Jordyn Woods‘s plans for fashion industry dominance come down to an easy, three-step process.
“I just want to be the girl who came in, really gave no fucks and did my thing and helped make a difference and helped people feel confident,” Woods said in an interview with Mic. “Just the girl that really didn’t care, came in and killed it.”
That’s a pretty good goal to have, and one that’s more and more possible because of just how many eyes are on Woods this New York Fashion Week.
For one, she’s on TV almost weekly, appearing often in her best friend Kylie Jenner’s show Life of Kylie on E!. She’s snagging more spreads in magazines, like Paper, Slink and Schon, and she’s debuting her first clothing collection with Addition Elle at its show Monday, an event that will draw in people like Ashley Graham, Gabourey Sidibe, Danielle Brooks, countless top curve models and bloggers, and, oh yeah, probably some attention from Wood’s 3.6 million Instagram followers, too.
According to Roslyn Griner, Addition Elle’s vice president of marketing, Woods was alluring because she’s young, just 19 years old, and can completely dismiss plus-size clothing’s reputation that it’s only for older, unfashionable women.
“You need to have role models that will appeal and take away the stigma of plus size, and Jordyn is perfect,” Griner said in an interview. “Jordyn has her own taste level. She’s got this cool, and she’s mature yet young. I love these girls that are unexpected.”
Woods revealed that she was more than happy to lend her own personal style to Addition Elle, a company that she’s been working with since the beginning of her career.
“I remember at my first shoot, I was like, I love the quality of their clothing,” Woods said. “They do a good job creating clothing for curvy women, so when they asked me to collaborate, I was like ‘Yes, of course.’”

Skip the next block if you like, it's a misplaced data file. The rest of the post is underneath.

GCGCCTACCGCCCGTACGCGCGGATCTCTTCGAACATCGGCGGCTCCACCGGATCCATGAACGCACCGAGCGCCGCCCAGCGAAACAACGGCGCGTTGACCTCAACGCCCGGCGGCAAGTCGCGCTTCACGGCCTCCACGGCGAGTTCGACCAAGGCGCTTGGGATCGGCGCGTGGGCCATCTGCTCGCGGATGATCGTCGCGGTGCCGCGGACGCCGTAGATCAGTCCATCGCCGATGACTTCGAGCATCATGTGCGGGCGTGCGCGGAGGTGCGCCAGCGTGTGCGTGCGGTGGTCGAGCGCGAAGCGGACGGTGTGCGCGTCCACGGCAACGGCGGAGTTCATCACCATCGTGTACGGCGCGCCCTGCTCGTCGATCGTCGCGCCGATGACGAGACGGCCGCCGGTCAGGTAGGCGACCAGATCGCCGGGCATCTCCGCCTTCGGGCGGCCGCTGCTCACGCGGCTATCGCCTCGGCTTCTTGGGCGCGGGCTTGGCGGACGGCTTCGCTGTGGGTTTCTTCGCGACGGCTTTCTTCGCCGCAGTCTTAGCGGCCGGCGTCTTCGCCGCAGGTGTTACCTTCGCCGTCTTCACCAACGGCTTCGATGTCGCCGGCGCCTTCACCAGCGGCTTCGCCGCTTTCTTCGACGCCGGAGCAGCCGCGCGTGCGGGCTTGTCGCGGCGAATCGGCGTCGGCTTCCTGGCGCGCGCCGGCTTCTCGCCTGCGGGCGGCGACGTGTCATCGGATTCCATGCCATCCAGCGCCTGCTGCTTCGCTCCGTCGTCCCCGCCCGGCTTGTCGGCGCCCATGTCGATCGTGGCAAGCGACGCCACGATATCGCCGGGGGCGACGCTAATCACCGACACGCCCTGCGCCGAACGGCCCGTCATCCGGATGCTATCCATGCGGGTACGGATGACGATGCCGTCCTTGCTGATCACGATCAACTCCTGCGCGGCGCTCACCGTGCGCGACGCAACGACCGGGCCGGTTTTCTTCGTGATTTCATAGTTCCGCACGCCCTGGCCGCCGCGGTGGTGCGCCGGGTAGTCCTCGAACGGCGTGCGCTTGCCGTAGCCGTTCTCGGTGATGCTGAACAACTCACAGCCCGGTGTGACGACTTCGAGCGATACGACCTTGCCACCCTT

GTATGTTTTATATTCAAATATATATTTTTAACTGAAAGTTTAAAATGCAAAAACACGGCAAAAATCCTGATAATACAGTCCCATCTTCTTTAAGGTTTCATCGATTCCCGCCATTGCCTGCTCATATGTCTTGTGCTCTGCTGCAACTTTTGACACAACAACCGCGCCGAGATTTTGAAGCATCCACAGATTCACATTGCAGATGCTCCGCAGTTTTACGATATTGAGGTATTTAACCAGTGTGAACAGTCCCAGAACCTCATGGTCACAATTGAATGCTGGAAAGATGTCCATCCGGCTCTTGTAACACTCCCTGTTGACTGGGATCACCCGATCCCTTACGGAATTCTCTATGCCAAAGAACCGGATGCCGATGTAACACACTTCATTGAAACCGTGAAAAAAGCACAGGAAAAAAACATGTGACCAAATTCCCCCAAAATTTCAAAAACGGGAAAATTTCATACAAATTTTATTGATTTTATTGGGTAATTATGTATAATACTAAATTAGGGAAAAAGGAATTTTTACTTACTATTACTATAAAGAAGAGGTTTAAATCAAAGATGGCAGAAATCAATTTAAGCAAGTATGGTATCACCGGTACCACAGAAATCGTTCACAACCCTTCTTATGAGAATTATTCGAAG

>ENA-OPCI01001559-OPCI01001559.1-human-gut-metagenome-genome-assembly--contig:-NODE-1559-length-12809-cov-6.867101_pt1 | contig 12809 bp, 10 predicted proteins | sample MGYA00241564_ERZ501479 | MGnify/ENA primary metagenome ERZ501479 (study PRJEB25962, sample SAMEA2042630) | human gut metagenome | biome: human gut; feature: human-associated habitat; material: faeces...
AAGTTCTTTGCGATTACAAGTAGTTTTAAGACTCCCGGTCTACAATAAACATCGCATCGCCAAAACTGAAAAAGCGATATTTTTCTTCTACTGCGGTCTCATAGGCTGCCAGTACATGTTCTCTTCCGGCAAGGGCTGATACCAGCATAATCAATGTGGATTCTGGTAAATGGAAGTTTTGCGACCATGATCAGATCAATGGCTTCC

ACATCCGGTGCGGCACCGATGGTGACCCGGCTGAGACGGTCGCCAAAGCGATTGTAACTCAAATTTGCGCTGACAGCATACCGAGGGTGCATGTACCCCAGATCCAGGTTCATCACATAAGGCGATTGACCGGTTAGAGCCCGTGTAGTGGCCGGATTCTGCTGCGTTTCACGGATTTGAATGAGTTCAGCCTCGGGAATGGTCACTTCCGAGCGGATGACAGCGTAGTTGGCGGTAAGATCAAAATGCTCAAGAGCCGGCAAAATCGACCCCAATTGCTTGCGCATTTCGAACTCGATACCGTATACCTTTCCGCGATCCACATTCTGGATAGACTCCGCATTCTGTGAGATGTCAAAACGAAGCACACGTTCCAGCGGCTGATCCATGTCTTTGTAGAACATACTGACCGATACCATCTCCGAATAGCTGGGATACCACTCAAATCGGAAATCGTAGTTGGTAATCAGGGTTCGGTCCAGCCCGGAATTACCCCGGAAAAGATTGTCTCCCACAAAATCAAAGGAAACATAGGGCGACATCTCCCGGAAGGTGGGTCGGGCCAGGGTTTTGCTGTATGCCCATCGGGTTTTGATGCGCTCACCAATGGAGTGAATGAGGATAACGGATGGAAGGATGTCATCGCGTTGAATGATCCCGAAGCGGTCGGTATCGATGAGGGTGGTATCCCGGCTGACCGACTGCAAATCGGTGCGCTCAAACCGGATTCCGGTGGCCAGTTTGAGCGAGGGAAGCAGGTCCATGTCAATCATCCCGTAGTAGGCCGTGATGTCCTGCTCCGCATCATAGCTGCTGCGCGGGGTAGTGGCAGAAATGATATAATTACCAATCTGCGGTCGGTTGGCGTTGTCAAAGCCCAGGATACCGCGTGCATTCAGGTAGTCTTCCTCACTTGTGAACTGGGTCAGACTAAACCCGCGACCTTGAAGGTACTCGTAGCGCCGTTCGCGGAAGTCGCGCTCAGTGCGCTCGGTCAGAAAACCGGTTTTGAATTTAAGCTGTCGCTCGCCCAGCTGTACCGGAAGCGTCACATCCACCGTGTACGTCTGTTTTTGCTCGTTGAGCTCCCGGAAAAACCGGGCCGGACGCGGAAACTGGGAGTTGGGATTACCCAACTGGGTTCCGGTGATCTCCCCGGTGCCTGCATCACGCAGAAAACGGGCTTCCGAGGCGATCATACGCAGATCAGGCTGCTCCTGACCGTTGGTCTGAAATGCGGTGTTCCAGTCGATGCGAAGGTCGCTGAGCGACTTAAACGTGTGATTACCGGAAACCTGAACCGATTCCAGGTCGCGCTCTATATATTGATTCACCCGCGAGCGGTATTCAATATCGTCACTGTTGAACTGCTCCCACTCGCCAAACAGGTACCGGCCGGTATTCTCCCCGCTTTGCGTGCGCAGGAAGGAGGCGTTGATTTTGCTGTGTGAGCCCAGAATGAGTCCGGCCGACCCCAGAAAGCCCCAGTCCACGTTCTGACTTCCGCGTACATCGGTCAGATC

Her collection, which Mic got to preview before the show, includes urban pieces like a denim jacket that looks like it’s been marked up with graffiti, a kimono with embroidery, graphic denim jeans, a more military-inspired denim jacket and more.
“I wanted to make something that’s me, and trendy and cool,” Woods said. “The denim jacket, for instance, is oversized and cut cool and has a cool design, and I feel like there’s not a lot of trendy plus-size, oversized things out there.”
In designing her own plus-size collection, with Addition Elle’s sizing starting at a 12, she joins other curve and plus-size women like Ashley Graham, Rebel Wilson, Gabi Gregg, Nicolette Mason and others who have turned into designers to show others exactly what plus-size fashion has been missing.
“It makes total sense,” Woods said. “I think it’s because we know how we like to wear our clothes. It only makes sense for a curvy person to design curvy clothes, because we know exactly what we like.”
In addition to Addition Elle’s show, which Woods is walking in, she also had the pleasure of walking in the Chromat show Friday, which was as diverse as they come, with curve models and plus-size models and older models and trans models. That experience, for Woods, was what she’d described as “sick.”
“It was sick because I didn’t know what the casting was when I showed up, and just seeing everyone there and excited to be there,” Woods said. “The energy — it was such a good experience, and it was so much fun.”
Shows like Addition Elle and Chromat are in the minority at NYFW though. They’re taking both size diversity and racial diversity seriously, casting an array of models, so what does Woods think of the designers who are still hesitant of models like her?
“I think people are scared to take the risk, just because they don’t know how it’s going to turn out,” Woods said. “But that’s what fashion is. Fashion is taking risks and sometimes it works, but I can almost guarantee you that it would not be a failure if they tried.”
Among the brands that haven’t shown a bit of interest in embracing models above a size six, or even four, are some of the most well-known worldwide. Your Chanels and your Pradas and your Louis Vuittons and your Calvin Kleins, to name a few. And that bums Woods out.
“The thing is, they’re scared. I feel like they don’t know what it’s going to do to their brands,” Woods said. “They also, I wouldn’t say they’re lazy because they’re very detailed with their design, but it’s just like they don’t feel like it’s important. When are they going to realize that maybe it is important to be size inclusive and to provide something for all types of people? One day they’re going to realize the value.”
It’ll be one day soon, if Woods keeps on killing it the way she is now.